Child Support in Oklahoma
Every parent has a legal responsibility to provide for their children. When parents separate, child support must be determined to ensure the child’s needs are met. Parents may not waive their obligation to pay child support. Child support is seen as the right of the child—thus the obligation continues until the child reaches the age of 18.
In Oklahoma, child support is based on each parent’s income along with many other factors. Courts have a duty to set child support using Oklahoma statutory guidelines. Although this amount is presumed to be the correct amount of child support that must be paid, a judge or the parents can sometimes deviate from this amount.
Child Support Guidelines
In Oklahoma, the Oklahoma Child Support Guideline is used to determine the minimum amount of child support.
The amount is based on the following main factors:
- The combined income of both parents
- The number of children
- Health insurance expenses
- Daycare expenses
The guideline will determine each parent’s percentage share of the combined income. This percentage represents each parent’s child support obligation. Typically, the non-custodial parent will owe his or her percentage of the child support to the custodial parent.
If either parent is unemployed, the court will determine the combined income based on:
- Average minimum wage for a 40-hour week
- Earning potential (monthly income for an individual with similar education, experience, and training)
The guideline presumes the parents have a standard visitation schedule—meaning the non-custodial parent has approximately 80-90 overnight visits each year. If a parent exercises at least 120 overnight visits a year, the child support amount will be adjusted using a shared parenting formula.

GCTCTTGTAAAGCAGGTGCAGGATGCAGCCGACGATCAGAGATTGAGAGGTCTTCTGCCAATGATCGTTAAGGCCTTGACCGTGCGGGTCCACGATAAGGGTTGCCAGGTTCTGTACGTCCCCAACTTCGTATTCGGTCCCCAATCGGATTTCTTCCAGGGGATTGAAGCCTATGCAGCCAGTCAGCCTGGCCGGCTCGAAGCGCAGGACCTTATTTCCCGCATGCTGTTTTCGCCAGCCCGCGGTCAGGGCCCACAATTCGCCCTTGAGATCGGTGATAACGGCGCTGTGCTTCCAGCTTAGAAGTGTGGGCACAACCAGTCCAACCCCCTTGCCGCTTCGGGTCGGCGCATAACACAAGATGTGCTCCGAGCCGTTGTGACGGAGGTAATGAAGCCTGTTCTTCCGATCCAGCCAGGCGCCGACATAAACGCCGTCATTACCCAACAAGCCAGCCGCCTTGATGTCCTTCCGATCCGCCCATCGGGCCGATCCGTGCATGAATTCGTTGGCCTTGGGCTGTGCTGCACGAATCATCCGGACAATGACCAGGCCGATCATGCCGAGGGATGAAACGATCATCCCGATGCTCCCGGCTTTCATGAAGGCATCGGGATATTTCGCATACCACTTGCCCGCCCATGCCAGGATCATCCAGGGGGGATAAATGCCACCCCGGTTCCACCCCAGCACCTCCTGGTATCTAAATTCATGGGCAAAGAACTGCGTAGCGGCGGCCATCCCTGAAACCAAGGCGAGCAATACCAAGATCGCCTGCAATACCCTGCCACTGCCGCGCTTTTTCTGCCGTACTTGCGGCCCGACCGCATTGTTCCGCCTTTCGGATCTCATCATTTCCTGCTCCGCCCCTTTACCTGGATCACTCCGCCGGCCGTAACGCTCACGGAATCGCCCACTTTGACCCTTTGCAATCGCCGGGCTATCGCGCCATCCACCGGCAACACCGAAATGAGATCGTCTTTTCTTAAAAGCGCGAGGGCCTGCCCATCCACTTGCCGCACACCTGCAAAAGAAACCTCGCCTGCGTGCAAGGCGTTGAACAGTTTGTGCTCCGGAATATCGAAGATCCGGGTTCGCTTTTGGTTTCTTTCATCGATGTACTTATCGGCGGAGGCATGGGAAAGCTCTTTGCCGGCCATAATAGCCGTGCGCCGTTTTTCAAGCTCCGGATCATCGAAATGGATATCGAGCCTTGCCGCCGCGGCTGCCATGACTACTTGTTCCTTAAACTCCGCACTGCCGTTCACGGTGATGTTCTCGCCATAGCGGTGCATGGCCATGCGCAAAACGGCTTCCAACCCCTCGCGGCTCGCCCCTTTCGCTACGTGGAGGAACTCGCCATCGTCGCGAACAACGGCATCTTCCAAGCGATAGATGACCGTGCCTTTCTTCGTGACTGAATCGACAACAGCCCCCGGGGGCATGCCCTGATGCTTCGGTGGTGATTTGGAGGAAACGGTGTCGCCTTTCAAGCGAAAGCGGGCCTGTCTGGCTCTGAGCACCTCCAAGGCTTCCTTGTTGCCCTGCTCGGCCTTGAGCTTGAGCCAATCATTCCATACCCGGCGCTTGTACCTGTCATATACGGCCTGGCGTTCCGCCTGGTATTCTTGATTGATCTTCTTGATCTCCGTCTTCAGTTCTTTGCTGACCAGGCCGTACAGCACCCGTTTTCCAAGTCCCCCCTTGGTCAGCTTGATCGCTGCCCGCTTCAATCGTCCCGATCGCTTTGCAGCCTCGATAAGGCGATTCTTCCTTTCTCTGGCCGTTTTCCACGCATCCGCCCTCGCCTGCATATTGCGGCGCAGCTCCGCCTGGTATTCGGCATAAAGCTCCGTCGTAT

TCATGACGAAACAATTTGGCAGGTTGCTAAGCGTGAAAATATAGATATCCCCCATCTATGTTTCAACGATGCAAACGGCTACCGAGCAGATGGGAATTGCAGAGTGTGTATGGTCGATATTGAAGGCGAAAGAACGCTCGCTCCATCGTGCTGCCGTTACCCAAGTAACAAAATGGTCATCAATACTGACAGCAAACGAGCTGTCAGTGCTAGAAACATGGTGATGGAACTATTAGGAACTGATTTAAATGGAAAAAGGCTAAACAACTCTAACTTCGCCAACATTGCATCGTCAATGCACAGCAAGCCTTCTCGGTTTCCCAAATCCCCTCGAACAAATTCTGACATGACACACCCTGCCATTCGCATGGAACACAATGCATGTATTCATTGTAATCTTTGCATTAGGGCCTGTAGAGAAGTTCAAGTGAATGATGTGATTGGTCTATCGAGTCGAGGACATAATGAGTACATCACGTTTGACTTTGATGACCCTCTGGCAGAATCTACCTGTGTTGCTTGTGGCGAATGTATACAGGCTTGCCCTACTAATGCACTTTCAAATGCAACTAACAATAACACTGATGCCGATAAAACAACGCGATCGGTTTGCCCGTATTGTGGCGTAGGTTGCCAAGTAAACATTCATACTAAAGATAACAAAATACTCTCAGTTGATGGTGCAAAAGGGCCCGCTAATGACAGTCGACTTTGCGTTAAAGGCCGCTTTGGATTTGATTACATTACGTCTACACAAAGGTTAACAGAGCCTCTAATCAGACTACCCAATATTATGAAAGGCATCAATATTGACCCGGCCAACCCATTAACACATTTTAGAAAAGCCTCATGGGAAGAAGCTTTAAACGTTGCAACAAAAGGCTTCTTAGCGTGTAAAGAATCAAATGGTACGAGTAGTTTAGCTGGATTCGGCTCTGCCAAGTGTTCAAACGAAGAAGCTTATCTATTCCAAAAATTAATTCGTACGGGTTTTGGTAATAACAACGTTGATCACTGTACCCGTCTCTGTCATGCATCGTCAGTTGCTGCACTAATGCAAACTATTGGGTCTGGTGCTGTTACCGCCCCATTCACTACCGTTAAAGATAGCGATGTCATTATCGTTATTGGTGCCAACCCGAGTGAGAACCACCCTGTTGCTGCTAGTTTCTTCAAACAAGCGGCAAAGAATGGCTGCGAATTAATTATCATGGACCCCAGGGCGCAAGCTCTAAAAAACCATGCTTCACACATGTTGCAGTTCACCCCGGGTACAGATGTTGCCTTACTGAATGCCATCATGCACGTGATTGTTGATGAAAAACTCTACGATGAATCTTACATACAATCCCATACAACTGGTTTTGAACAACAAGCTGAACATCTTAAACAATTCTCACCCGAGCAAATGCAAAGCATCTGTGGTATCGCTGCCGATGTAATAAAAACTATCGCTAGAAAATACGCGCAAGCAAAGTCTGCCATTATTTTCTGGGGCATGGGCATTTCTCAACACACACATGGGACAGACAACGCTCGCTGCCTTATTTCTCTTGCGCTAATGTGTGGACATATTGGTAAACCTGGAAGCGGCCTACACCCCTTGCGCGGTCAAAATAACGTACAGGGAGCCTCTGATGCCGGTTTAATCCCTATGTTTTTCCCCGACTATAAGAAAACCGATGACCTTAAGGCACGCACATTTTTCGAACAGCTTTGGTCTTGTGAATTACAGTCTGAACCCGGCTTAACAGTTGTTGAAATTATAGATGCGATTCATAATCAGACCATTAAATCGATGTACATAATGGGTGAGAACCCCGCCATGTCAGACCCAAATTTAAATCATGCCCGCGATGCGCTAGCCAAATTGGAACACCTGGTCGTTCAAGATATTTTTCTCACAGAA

Shared Parenting Credit in Oklahoma
Shared parenting means each parent has the child at least 120 nights each year. The law presumes that if each parent exercises at least 120 overnight visits, their child support obligation should be adjusted using a complicated formula. If a parent’s overnight visits do not exceed at least 120 overnight visits each year, shared parenting does not apply. Even if a parent has the child 110 nights a year, his or her child support amount will not be adjusted using the shared parenting formula.
Deviation from the Child Support Guideline Amount
Parents can sometimes agree to deviate from the amount of child support obligation. If both parents agree to deviate, they must provide their reasons to the judge and the judge must approve the deviation. If either parent receives assistance from DHS, DHS must also agree to the deviation.
A judge is more likely to approve a deviation to pay less child support in circumstances where there is proof of extreme economic hardship or the child has extraordinary medical needs.
Deductions for Other Children
In Oklahoma, it used to not matter how many other children you have when it came to calculating child support. But under new law, if you have other children living with you, you may get a deduction from your child support obligation. In order to get a deduction, the child living with you must meet the following criteria:
- The child must be your biological or adopted child;
- The child must have been born prior to the child(en) the support order is for; and
- You must be the primary custodian of the child.
If you have other children that meet these requirements, contact Edge Divorce to find out how you can have your child support obligation modified.
Modification of Child Support
Either parent can ask the court to modify child support payments. But there is no guarantee that the court will grant the modification. The most common child support modifications are when there are also modifications in custody, a change in either parent’s income, or changes in daycare expenses or insurance.
Failure to Pay Child Support in Oklahoma
In Oklahoma, failure to pay child support can have serious consequences. Some of the penalties for failure to pay child support include the following:
- Civil Contempt of Court
- Felony Criminal Charges
- Jail time of up to six months and/or fine of up to $500.00
- Revocation, suspension, or nonissuance of a license
Child Support Complications
There are many other considerations regarding child support including taxes, the collection of the funds and how the agreement may change if there is a modification to custody.
Do not leave the determination of child support to chance. Work with an experienced divorce attorney who understands these complicated laws and who will fight for the welfare of your family. Contact the Edge Divorce to schedule a free consultation today.